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Nicaragua reborn

The Catholic Church has agreed to mediate a national dialogue, but the days when Daniel Ortega ruled imperiously seem over. At the very least he no longer controls the streets.
25 Abr 2018 – 04:06 PM EDT
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Protesters in Managua, Nicaragua hold images of fellow students killed in anti-government demonstrations during a march on April 23, 2018. Crédito: Tim Rogers/Fusion

MANAGUA— Nicaragua is a going through the paroxysms of a violent metamorphosis. A new country is emerging from the dried cocoon of Sandinista dictatorship. The process is just starting, but Nicaragua is changing. Where's it's heading, nobody knows. But it's going there fast.

In the past week, Nicaragua lost its fear of dictatorship, while the Sandinista government lost its control of the streets, and state lost all credibility, and President Daniel Ortega lost the narrative.

By some counts, more than 30 Nicaraguans are dead, and many are still missing. Most of them were just university students a week ago. Now they're heroes and martyrs, in a country that already has plenty of both. People fear the students' body count will continue to rise in the coming days, as the "missing" are found in morgues.

Nicaragua is at a dangerous crossroads. Leaders of the Catholic Church and Nicaraguan private sector are trying to point the country down the road towards an "open and inclusive" national dialogue, where all sides can sit down at the table and talk it out. The other road leads back to the streets.

"At the end of the day, these issues need to be worked out at the negotiating table, and not on the streets," says José Adán Aguerri, president of COSEP, the country's largest business chamber. "I think Nicaragua has enough experience with all this to know what the result will be if we try to deal with these issues on the street," he said referring to the country's bloody history of revolution and civil war.

For the past decade, Aguerri, whose 11-year presidency of COSEP has matched Ortega's 11-year presidency of Nicaragua, negotiated an economic alliance between the private sector and Ortega's Sandinistas, the new captains of industry. Aguerri says the alliance was always intended to be an economic arrangement to promote growth, stability and investment, not a political model or an integral plan for development. COSEP warned years ago that Nicaragua needed similar dialogues to resolve the country's political and educational issues.

"But those other dialogues never happened, and now we are seeing the consequences of the that," Aguerri told Univision News.

Even COSEP's dialogue with the government has ended. The decade-old pact died on April 18, the day Ortega broke the arrangement by unilaterally passing a sweeping series of tax reforms intended to refill the coffers of Nicaragua's insolvent social security system. Ortega's decree sparked outrage from COSEP and the population in general, which took to the streets behind the lead of student groups. The government responded with brutal repression.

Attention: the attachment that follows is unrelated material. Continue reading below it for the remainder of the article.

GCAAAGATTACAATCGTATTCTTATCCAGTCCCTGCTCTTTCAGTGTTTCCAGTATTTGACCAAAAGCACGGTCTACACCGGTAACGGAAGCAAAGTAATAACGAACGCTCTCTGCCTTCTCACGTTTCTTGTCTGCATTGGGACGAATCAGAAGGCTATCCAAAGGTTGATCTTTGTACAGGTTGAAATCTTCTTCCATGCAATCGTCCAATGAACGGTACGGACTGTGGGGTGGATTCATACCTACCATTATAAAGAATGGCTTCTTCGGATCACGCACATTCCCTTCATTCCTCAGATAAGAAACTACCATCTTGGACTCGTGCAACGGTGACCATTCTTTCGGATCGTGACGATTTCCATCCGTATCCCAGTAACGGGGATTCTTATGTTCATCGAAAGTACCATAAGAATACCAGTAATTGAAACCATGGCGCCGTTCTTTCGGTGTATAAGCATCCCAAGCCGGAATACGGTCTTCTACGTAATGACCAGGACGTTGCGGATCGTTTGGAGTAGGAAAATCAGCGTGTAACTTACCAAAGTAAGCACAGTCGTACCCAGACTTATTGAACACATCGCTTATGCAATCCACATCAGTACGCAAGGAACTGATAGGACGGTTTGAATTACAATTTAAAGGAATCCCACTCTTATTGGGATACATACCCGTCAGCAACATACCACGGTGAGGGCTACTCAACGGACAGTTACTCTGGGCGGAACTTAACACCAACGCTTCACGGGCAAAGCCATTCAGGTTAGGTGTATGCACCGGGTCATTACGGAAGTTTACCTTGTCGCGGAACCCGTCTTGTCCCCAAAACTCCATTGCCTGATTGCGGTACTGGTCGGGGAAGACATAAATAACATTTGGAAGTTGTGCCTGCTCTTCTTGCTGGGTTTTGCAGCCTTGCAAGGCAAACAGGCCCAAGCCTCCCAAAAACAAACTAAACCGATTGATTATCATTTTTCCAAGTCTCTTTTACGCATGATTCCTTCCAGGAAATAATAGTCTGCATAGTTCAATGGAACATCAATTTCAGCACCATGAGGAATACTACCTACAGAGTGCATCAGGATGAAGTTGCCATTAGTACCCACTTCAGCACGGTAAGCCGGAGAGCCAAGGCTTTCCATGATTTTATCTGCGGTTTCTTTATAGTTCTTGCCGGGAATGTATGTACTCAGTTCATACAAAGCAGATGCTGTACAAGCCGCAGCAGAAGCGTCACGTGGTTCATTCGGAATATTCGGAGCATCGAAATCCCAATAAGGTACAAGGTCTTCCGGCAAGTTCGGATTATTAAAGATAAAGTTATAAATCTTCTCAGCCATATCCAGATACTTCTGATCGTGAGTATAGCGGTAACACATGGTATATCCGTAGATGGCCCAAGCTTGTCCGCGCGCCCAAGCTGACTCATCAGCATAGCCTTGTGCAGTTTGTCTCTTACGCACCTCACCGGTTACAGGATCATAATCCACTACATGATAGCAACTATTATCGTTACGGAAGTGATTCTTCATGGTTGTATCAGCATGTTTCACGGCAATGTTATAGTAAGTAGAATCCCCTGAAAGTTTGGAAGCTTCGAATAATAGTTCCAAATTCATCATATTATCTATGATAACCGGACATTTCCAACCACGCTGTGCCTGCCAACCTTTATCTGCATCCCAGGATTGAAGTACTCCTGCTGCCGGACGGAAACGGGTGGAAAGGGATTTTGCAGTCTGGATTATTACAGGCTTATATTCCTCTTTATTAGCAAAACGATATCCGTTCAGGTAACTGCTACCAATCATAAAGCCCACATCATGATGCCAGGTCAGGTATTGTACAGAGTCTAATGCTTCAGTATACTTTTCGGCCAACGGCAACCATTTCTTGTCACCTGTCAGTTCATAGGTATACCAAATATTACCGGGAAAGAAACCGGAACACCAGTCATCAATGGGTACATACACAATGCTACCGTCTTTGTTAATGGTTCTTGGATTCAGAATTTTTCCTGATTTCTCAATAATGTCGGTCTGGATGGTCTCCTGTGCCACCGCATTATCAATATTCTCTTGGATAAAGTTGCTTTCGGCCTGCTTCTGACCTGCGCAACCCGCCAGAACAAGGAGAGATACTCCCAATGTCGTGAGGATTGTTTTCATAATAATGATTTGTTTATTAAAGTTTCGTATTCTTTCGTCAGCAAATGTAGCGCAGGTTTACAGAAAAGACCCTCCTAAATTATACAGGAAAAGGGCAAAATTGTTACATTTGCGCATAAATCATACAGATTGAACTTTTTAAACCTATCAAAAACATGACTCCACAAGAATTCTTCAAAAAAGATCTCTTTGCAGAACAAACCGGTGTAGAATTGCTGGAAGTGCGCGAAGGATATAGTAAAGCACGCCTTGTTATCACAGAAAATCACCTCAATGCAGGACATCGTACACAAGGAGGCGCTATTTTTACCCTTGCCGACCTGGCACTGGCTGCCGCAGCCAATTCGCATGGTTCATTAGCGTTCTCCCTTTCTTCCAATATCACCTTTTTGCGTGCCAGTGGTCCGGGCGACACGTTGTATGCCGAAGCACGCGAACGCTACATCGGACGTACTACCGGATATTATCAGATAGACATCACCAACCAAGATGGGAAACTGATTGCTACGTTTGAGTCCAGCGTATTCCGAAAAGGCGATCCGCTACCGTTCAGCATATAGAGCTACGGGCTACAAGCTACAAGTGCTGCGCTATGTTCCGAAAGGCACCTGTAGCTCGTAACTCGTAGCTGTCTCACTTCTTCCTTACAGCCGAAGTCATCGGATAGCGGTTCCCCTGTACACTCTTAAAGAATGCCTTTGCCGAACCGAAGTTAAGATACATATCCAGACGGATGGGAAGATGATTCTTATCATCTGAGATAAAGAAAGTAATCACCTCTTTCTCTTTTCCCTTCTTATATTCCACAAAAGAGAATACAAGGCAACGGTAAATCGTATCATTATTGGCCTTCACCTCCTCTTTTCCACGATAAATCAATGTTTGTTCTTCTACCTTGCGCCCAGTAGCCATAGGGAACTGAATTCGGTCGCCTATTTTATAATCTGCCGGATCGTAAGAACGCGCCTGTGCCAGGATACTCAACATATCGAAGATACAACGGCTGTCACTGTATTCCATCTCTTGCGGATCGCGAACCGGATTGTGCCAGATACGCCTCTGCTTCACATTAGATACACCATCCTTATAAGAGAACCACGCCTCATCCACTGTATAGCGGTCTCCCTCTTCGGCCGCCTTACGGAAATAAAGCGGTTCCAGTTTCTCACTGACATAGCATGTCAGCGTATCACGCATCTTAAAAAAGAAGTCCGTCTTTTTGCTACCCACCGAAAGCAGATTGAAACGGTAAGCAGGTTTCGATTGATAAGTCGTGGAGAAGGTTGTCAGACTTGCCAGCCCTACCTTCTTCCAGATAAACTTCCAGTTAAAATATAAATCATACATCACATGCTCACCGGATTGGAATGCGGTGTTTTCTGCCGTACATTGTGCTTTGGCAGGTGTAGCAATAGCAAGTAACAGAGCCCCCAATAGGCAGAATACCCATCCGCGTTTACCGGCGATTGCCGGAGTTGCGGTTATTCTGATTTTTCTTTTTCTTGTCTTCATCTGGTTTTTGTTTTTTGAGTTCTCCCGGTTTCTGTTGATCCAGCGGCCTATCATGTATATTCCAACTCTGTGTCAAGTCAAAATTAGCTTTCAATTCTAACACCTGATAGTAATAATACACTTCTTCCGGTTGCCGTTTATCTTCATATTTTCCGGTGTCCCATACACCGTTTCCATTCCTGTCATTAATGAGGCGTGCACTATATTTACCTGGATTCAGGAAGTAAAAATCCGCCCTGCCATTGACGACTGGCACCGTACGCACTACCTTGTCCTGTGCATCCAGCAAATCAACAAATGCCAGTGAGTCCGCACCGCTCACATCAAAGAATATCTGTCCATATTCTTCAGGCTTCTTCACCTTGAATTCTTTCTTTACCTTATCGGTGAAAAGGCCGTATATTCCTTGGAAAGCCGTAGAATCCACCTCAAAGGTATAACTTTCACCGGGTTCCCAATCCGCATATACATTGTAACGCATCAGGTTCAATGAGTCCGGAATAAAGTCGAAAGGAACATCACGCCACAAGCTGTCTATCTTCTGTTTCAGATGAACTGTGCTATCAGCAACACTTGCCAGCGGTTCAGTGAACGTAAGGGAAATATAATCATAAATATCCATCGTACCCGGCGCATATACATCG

National dialogue

COSEP hopes to tourniquet the bleeding with a new national dialogue, one the Nicaraguan bishops agreed Tuesday to "mediate and witness." Ortega, cornered by the unexpected uprising that put tens of thousands of Nicaraguans on the streets Monday demanding the president's ouster, has said he is willing to dialogue.

"A national dialogue without the government and without Daniel is difficult," Aguerri said. "It wouldn't be a national dialogue."

But much of the country has lost what little trust they had in Ortega. Many students interviewed this week say his removal from office should be a condition for dialogue. No amount of back-peddling can bring back the dead or restore public confidence.

"There will be no dialogue with this government, because this government never keeps its promises," a masked Upoli student leader going by codename "El Verde" said on Monday. He said students fear repression if they agree to talks and leave their campus stronghold. "The first thing [Ortega] would do is send people to kill us, because that's what he wants. He wants us to let our guard down."

Another masked student noted that one of Nicaragua's greatest betrayals in history came when guerrilla leader Augusto C. Sandino got killed by the National Guard in 1934, shortly after agreeing to leave the mountains and come to talks with the president of the day. Some students are afraid their fate would be the same, especially considering that many of them come from Sandinista backgrounds and being labeled a "traitor" is a serious offense in party that was born as a marxist guerrilla movement.

Nobody knows what lies ahead for Nicaragua. Some think the relative calm that has settled over the country for the past 24 hours means the worst is over. Others fear Nicaragua is just in the eye of the storm, and the backend will be brutal.

In any event, the country is mobilized. The people have lost their fear and reclaimed their right to be in the street. Nicaragua is lurching towards democracy one way or another. People are demanding a voice and a say in their future.